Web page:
PuceBaboon writes "The BBC is reporting that the EU has voted to ban pesticides containing neonicotinoids for at least two years, in an effort to isolate the cause of CCD (colony collapse disorder; the alarming disappearance of bees over recent years). Despite intense lobbying by the chemical companies, a 3-million signature petition helped swing the vote in favor of the ban."
First time accepted submitter Dorianny writes in with a story about the ongoing battle over genetically engineered crops in Europe. "The European Union cannot meet its goals in agricultural policy without embracing genetically engineered crops (GMOs). That's the conclusion of scientists who write in Trends in Plant Science, a Cell Press publication, based on case studies showing that the EU is undermining its own competitiveness in the agricultural sector to its own detriment and that of its humanitarian activities in the developing world. 'Failing such a change, ultimately the EU will become almost entirely dependent on the outside world for food and feed and scientific progress, ironically because the outside world has embraced the technology which is so unpopular in Europe, realizing this is the only way to achieve sustainable agriculture,' said Paul Christou of the University of Lleida-Agrotecnio Center and Institució Catalana de Recerca i Estudis Avançats in Spain."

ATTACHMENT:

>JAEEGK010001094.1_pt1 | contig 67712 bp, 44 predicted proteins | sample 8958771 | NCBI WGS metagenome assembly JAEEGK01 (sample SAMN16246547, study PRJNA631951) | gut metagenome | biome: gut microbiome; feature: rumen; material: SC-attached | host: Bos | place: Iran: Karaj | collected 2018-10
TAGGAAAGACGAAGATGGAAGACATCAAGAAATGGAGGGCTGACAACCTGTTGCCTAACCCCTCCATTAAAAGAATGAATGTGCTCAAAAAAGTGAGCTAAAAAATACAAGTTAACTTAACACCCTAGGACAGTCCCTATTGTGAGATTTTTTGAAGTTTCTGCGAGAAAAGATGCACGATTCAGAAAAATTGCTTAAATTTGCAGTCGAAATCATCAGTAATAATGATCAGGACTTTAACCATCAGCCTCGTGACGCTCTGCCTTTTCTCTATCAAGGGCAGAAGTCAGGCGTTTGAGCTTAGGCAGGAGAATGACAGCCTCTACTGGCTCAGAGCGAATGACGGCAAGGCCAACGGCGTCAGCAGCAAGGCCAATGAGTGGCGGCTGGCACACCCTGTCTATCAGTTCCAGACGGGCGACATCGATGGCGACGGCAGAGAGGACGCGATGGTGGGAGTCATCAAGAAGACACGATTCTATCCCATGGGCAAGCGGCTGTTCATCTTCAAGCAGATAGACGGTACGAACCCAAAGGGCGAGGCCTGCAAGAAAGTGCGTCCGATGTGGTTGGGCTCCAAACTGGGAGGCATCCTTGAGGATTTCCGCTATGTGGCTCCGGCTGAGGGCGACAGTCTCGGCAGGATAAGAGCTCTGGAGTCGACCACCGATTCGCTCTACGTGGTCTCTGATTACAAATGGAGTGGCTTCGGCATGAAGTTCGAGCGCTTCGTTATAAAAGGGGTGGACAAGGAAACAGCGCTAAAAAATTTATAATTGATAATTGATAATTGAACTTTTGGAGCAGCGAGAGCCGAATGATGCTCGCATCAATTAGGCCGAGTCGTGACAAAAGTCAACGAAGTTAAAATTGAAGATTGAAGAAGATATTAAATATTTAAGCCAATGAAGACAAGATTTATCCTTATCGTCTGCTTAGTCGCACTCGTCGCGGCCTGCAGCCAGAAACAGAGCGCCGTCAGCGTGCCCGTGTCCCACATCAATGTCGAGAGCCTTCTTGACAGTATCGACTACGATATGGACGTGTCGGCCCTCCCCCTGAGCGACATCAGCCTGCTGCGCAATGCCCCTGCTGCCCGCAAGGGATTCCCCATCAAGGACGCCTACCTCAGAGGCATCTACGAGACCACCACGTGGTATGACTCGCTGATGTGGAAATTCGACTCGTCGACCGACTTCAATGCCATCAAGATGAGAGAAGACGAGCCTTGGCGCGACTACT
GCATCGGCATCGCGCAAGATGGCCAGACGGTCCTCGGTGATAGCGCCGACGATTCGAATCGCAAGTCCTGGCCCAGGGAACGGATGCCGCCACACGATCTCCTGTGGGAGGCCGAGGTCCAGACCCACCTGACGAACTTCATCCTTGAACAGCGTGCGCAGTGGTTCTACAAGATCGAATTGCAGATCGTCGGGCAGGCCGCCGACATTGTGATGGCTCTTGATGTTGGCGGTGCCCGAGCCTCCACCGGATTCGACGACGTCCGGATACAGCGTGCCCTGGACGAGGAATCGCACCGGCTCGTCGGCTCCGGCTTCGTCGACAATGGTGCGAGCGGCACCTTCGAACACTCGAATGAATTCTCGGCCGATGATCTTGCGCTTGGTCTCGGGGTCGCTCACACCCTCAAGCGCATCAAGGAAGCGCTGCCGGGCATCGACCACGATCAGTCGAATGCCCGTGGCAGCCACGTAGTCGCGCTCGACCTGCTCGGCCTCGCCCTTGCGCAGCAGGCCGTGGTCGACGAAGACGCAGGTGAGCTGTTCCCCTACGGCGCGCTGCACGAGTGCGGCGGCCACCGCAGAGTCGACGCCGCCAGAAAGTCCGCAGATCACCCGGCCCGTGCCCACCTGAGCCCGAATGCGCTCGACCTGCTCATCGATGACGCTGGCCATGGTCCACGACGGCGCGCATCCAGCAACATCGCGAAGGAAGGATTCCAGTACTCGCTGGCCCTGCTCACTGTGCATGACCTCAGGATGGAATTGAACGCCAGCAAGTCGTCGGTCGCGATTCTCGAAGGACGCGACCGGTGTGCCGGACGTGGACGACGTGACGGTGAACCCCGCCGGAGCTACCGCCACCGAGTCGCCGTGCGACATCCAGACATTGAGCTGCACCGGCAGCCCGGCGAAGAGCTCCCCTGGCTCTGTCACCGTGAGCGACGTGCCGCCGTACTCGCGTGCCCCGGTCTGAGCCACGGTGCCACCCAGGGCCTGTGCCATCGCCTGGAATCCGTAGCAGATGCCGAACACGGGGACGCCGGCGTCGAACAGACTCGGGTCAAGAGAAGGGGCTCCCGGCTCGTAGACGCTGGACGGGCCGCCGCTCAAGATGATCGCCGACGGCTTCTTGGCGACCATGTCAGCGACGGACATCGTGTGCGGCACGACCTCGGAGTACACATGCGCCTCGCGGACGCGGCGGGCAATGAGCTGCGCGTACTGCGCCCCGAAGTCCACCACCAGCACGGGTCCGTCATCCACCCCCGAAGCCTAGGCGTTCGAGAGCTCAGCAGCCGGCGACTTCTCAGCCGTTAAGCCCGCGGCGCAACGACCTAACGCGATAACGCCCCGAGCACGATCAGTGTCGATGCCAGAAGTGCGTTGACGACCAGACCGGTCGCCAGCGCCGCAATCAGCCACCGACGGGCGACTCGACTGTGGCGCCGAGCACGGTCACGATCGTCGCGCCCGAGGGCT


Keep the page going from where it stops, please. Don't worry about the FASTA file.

First time accepted submitter DW100 writes "Microsoft, Nokia and Oracle have taken it upon themselves to moan to the European Commission about Google's Android dominance, which they say is an underhand bid to control the entire mobile market. The firms are part of the FairSearch group, which has just filed a complaint that Google is using Android as a 'Trojan Horse' to take control of the mobile market and all the related advertising revenue. Microsoft would of course know all about this, being at the end of several similar anti-competitive complaints in the past."
sl4shd0rk writes "Hispalinux, which represents Spanish Open Source developers and users, has filed a complaint against Microsoft with the European Commission. 14 pages of grief cited Windows 8 as an 'obstruction mechanism' calling UEFI Secure Boot a 'de facto technological jail for computer booting systems... making Microsoft's Windows platform less neutral than ever.' On March 6 of 2012 the Commission fined Microsoft 561 million Euros for failing to offer users a choice of web browser, and there was also a 2004 ruling which found the company had abused its market position by tying Windows Media Player to Windows itself. Relations appear to remain more tense towards Windows in Europe, so there may be some hope of making UEFI more Linux-friendly. UEFI has been implicated in the death of Samsung laptops running Linux."